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It's the great moral divide of our age. Here one doctor explains why she's so passionate about persuading her patients NOT to have abortions. Arms folded protectively around her chest, the thirty-something in her smart business suit was tearful but adamant.

"I can't have this baby," she said, hands twisting nervously in her lap. "I just can't. I'm not ready for it. It would ruin my career, and my relationship. I just can't cope." Across from her, Dr Tammie Downes leaned forward and gently posed the questions she had asked so many other women in the same position.

"What would have to change to make you see things differently? What would help you to see this baby as good news and not bad news?"

They are simple questions, but for the distressed patient they were to make a life-changing difference. Prompted to think about what she was actually frightened of, she broke down in tears and confessed to a fear of losing the successful career and lifestyle she had worked so hard to build.

It was a cathartic moment, and one that led her to a profound reassessment.

"As soon as the words were uttered," says Dr Downes, "she found herself thinking 'does my job really matter more than my unborn baby? Can't I find a way of having both?'."

Instead of the abortion she had been so determined to have, the young woman gave birth seven months later to a baby boy.

"I saw her shortly after she gave birth and she was delighted. She adores her little boy. Her relationship with the father did not survive, but she has coped. And she still has her job," says Dr Downes.

It is a scene that has, one way or another, been played out countless times in Dr Downes's homely West Country surgery.

Those who sit in the patient's chair are all different – some are young women, unprepared for motherhood, others are career women apparently unwilling to be mothers, while some are mothers already and believe their family to be complete as it is.

Nonetheless, with her guidance, many of those who have come to see Dr Downes determined to have a termination have been persuaded to think differently. And none of them, it seems, has regretted it.

"There have been a lot of very unsure mothers-to-be in my surgery, but as soon as the baby is born they have lost all that uncertainty," she says.

Not everyone will, of course, feel comfortable with Dr Downes's firm declarations…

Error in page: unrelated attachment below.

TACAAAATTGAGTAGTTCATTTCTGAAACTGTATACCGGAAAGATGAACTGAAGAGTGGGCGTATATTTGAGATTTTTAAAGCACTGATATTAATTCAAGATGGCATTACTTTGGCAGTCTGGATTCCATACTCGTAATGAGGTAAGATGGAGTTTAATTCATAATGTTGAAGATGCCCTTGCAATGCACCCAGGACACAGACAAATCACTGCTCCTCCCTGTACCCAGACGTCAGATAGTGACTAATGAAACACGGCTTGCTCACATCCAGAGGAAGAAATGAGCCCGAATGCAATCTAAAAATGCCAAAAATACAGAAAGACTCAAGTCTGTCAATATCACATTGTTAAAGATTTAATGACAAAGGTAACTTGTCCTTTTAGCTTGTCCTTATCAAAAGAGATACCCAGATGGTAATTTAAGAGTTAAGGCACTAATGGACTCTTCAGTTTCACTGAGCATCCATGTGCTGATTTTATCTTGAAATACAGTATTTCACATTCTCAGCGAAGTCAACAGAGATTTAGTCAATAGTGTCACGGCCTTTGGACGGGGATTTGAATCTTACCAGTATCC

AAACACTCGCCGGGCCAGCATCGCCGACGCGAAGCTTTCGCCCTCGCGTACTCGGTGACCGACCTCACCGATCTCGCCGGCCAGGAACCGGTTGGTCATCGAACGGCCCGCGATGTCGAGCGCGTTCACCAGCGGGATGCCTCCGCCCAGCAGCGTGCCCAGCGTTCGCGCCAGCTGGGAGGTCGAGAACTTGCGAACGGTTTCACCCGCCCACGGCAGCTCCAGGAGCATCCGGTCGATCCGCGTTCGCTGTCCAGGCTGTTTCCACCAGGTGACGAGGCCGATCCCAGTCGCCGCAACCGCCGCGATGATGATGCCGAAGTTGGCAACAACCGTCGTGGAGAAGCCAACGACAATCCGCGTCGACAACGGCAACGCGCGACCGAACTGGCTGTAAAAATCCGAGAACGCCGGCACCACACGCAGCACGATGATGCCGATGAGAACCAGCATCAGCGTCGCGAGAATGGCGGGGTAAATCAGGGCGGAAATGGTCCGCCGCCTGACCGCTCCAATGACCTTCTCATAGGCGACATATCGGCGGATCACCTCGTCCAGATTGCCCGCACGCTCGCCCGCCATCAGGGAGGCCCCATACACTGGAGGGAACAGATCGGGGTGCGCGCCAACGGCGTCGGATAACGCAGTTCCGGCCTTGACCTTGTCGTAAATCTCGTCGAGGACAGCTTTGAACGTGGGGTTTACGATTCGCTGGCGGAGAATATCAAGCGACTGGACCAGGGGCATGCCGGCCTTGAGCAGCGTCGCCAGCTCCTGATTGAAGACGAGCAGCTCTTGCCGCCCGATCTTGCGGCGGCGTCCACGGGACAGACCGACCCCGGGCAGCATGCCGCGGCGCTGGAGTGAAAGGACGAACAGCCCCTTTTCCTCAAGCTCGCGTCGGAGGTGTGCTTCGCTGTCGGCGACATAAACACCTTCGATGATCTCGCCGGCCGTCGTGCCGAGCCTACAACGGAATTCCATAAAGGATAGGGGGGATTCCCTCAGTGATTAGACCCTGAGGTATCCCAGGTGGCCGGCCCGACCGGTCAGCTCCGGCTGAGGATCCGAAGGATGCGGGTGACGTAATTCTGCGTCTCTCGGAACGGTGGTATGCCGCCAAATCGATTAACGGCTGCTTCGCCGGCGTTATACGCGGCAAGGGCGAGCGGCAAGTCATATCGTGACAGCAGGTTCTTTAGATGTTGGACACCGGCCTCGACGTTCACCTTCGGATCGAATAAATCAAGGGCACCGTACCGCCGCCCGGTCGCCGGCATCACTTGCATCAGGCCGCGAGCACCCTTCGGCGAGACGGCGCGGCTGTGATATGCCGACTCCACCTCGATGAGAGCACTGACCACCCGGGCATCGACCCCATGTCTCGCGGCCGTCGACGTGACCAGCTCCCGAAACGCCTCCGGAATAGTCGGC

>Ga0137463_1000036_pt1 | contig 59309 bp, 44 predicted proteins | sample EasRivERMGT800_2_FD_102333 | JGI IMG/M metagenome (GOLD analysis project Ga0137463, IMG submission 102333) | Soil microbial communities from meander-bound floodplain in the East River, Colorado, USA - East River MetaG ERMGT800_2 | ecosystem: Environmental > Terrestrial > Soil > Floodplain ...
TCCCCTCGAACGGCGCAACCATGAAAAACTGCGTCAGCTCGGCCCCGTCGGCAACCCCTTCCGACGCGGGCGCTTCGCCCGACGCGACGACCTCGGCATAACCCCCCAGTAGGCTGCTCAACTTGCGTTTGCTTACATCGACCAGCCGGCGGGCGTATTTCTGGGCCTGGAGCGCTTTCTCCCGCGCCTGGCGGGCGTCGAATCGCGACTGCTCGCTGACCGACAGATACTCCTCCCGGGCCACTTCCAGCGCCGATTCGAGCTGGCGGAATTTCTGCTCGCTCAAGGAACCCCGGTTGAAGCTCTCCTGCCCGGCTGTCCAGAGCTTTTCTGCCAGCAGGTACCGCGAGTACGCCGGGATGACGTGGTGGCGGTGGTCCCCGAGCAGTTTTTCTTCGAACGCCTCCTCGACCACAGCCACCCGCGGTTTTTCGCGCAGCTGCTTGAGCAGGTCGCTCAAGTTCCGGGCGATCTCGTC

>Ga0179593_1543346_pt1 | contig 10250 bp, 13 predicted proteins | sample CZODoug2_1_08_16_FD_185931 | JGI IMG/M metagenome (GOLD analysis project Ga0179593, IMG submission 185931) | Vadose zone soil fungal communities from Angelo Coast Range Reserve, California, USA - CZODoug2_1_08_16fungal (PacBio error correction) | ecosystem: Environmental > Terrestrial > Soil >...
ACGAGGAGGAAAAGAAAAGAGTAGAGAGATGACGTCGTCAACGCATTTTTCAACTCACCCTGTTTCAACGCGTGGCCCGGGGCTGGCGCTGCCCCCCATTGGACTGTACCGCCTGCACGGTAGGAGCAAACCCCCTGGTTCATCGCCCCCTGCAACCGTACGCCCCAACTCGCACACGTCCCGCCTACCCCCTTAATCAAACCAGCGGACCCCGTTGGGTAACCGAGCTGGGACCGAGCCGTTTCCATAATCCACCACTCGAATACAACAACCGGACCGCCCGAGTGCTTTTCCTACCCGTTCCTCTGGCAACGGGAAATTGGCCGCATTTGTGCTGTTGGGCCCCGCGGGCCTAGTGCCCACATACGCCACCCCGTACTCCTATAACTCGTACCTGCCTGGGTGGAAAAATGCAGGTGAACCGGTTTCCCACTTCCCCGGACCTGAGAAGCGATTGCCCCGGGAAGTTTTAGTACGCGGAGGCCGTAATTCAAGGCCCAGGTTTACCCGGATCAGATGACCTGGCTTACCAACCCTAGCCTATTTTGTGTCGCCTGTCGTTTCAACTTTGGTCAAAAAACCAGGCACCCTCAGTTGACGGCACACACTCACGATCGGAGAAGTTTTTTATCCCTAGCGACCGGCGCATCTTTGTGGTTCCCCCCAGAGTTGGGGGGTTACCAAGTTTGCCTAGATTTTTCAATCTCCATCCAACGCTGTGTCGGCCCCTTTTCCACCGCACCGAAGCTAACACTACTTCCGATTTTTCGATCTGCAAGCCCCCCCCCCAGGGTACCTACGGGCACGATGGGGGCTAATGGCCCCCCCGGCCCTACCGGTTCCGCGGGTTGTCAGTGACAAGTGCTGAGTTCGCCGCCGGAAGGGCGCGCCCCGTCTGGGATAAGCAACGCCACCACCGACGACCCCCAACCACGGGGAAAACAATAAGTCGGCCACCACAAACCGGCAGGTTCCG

For 36-year-old Dr Downes, there has never been any room for doubt.

A cheerful and modest woman, her deeply-held belief that all human life is precious has only
been strengthened during her 12 years as a doctor, seven of them as a GP.

Married for the last six years to a vicar, Greg, she has yet to have children of her own, although she admits she would dearly love them.

"My husband and I would love to have kids but so far nothing's happened," she says. "We'll see what happens next. We haven't ruled out adoption eventually."

It would, of course, be easy to dismiss Dr Downes as a…one-woman crusader for the Pro-Life lobby.

Instead, she insists that whatever her personal beliefs, she feels her duty as a doctor is to help navigate women through the fraught moral and emotional maze of an unwanted pregnancy.

"People talk about being pro-choice as being pro-abortion, but I like to think I am pro an informed choice, which many women don't always make.

"When your life is in turmoil, which inevitably it is when you have a pregnancy you feel is unwanted, then it is the worst possible time to be making a decision," she says.

"What I hope to do is create a situation where women can look back and understand the framework within which they made their decision."

It sounds obvious, after all, isn't that what a doctor is there for? But Dr Downes believes it is often not the case. She feels that abortion on demand has come to be seen as an easy option for both patients and doctors.